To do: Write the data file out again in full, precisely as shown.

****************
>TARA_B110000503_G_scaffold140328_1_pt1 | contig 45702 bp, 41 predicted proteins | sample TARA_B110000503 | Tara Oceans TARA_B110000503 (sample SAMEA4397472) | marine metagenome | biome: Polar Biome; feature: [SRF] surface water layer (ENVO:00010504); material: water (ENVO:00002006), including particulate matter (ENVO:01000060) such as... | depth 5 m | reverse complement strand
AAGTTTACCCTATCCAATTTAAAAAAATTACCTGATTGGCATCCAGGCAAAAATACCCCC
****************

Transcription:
>TARA_B110000503_G_scaffold140328_1_pt1 | contig 45702 bp, 41 predicted proteins | sample TARA_B110000503 | Tara Oceans TARA_B110000503 (sample SAMEA4397472) | marine metagenome | biome: Polar Biome; feature: [SRF] surface water layer (ENVO:00010504); material: water (ENVO:00002006), including particulate matter (ENVO:01000060) such as... | depth 5 m | reverse complement strand
AAGTTTACCCTATCCAATTTAAAAAAATTACCTGATTGGCATCCAGGCAAAAATACCCCC